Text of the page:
The ruling NDP party are on thin ice because Albertans are mostly skeptical of global warming claims.  A recent Canadian survey shows the % of people whose beliefs would support what the administration is doing.  That’s right: Alberta is the dark blue province in the map.

More on survey of Canadian attitudes toward global warming:      https://rclutz.wordpress.com/2016/02/25/uncensored-canadians-view-global-warming/

More on toxic effects from Green energy policies:  https://rclutz.wordpress.com/2016/08/01/electrical-madness-in-green-ontario/

Background on Alberta oilsands:  https://rclutz.wordpress.com/2015/11/07/brer-canada-and-the-tar-baby/

Postscript:  Alberta is ahead of Ontario in the Golden Goose Killing Race, with electricity rates now among the highest in North America.  But Ontario’s rates are rising faster.

 

 

It’s not Hotter, it’s Milder.

Again this week I got an email from a friend linking to an alarmist website claiming (among other things) 2015 the Hottest Year Ever, August 2016 the Hottest Month Ever, 16 Hottest Months in a row, The Earth is Burning!

My reply:
Calm down and breathe through your nose. Be not afraid.
You have been misinformed, and I will tell you how and why.

1. “Hotter” does not describe a long period when daily highs are falling, not rising. That’s right, generally the temperature records are showing a decline over time in the maximums recorded at the weather stations.

For example look at results from USHCN (US Historical Climate Network) for the trend of daily maximums since 1930.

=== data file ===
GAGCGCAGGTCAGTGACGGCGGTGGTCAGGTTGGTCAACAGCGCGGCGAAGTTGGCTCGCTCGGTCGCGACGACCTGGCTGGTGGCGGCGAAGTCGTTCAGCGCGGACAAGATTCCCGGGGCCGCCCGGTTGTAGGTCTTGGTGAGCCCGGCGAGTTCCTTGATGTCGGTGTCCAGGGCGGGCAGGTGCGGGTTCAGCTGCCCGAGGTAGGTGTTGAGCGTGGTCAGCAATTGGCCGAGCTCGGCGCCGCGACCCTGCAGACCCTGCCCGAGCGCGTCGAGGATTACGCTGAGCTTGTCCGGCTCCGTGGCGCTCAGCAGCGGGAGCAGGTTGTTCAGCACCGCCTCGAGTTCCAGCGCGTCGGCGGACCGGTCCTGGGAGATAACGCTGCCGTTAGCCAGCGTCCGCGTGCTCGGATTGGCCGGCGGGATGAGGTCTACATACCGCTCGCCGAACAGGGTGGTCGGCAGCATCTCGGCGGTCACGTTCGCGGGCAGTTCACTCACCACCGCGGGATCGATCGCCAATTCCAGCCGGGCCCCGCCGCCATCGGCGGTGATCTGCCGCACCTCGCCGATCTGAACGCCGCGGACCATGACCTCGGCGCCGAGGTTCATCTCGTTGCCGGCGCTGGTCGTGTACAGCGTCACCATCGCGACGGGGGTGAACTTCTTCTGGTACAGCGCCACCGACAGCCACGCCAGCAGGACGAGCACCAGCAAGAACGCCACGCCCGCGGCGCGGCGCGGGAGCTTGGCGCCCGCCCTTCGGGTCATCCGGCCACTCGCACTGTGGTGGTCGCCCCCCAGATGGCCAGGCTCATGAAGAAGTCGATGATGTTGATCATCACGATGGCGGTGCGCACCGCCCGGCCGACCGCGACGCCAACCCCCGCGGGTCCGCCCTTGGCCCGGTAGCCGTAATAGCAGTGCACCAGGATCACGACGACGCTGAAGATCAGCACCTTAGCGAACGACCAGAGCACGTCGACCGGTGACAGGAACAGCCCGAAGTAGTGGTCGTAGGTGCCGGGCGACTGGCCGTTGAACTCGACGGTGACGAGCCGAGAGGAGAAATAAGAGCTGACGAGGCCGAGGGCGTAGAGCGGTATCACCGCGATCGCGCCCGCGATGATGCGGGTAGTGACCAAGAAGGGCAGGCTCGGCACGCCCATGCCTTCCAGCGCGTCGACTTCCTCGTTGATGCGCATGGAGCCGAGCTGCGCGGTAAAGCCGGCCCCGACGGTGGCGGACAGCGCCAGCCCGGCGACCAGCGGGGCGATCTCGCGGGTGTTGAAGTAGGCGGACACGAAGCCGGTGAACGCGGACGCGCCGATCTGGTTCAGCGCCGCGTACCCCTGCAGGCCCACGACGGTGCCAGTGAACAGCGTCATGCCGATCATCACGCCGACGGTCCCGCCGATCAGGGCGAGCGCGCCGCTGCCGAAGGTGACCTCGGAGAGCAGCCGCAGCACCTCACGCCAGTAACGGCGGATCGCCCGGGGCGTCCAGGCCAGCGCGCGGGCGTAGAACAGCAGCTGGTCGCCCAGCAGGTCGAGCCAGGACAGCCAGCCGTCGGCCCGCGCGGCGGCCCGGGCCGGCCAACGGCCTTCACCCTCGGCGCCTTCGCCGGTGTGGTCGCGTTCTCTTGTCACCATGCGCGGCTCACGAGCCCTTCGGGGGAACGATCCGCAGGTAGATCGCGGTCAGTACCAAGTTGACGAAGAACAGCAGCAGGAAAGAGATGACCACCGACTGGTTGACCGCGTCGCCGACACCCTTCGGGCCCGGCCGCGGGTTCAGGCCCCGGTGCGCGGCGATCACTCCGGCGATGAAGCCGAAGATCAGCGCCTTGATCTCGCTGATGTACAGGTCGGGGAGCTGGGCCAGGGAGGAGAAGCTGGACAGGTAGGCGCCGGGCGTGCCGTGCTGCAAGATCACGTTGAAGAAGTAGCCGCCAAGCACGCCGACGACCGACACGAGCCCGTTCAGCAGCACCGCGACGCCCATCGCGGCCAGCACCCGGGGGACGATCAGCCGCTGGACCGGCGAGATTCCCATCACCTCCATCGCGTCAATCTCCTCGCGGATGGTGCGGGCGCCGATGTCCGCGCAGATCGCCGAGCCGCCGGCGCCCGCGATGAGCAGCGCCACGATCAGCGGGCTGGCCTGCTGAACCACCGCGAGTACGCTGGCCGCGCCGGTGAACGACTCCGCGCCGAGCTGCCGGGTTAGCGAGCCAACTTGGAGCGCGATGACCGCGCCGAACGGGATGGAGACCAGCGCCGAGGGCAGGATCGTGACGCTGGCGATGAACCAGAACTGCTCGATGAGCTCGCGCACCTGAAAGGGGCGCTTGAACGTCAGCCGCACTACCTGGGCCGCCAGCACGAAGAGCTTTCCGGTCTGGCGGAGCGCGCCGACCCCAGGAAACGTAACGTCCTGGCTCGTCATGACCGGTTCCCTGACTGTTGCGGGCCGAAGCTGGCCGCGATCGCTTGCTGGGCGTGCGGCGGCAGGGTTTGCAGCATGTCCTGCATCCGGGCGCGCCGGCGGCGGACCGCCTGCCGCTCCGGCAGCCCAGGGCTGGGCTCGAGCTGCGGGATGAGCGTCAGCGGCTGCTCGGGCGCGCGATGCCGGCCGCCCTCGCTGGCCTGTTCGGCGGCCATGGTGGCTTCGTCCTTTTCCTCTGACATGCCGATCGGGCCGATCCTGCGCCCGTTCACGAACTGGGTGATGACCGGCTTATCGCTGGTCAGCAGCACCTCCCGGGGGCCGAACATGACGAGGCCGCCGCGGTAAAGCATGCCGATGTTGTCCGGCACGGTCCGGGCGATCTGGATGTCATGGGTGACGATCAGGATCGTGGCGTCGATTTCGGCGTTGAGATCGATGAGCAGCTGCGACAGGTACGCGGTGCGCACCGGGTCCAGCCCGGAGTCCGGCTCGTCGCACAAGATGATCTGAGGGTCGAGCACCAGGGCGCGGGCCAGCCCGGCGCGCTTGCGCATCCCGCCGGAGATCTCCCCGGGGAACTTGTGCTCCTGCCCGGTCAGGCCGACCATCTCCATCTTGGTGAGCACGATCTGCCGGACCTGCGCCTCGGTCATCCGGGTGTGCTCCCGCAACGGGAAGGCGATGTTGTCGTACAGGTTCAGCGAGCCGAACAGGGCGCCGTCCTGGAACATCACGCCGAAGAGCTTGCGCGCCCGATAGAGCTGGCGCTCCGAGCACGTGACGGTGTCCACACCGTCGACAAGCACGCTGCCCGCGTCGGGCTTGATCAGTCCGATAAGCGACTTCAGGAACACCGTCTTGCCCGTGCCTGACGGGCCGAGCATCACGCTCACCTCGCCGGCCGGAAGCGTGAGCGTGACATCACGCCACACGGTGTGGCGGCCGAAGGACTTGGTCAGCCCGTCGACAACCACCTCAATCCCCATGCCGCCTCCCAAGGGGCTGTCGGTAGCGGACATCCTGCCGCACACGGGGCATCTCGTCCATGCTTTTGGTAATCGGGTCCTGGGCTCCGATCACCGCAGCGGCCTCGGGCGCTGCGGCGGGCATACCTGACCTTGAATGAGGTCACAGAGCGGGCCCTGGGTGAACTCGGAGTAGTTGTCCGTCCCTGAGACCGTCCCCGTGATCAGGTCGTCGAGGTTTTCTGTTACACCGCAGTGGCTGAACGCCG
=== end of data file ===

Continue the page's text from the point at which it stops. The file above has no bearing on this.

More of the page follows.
Source: Tony Heller, Real Climate Science

Source: Tony Heller, Real Climate Science

It is clear that measurements of actual afternoon highs are trending down in most places, and lower much more strongly than the few increases.  Below the same results displayed geographically.

2. Temperature averages over decades show great climate stability, not change. The calculated trends are in fractions of a degree Celsius, well within the error range of the instruments.

Alarmists favor the dataset from GISS, a part of NASA. They fabricate estimates of an hypothetical Global Mean Temperature not from satellites, but by taking weather station records and performing various statistical manipulations, including adjusting, deleting, infilling, gridding, weighting, homogenizing, and averaging.

Out of all that processing they produce estimates of annual GMTs, which can not be attributed to any actual observation. More importantly, the dataset is unstable–past history, for example the 1930s, appears in GISS graphs with different values this year than last, and different again from 5 and 10 years ago. As Dr. Ole Humlum commented: A temperature record which keeps on changing the past hardly can qualify as being correct.

Below is shown GISS estimates in the context of human experience of daily and seasonal temperature variability.

3. The planet has a vast array of climates, each of which has it’s own experience of changing weather and longer term patterns. That is evident in the first chart above. It is also the case that generally as daily highs have been falling, daily lows (minimums) have been rising more strongly, resulting in slightly increasing daily averages. That is the basis for claiming hottest years and months.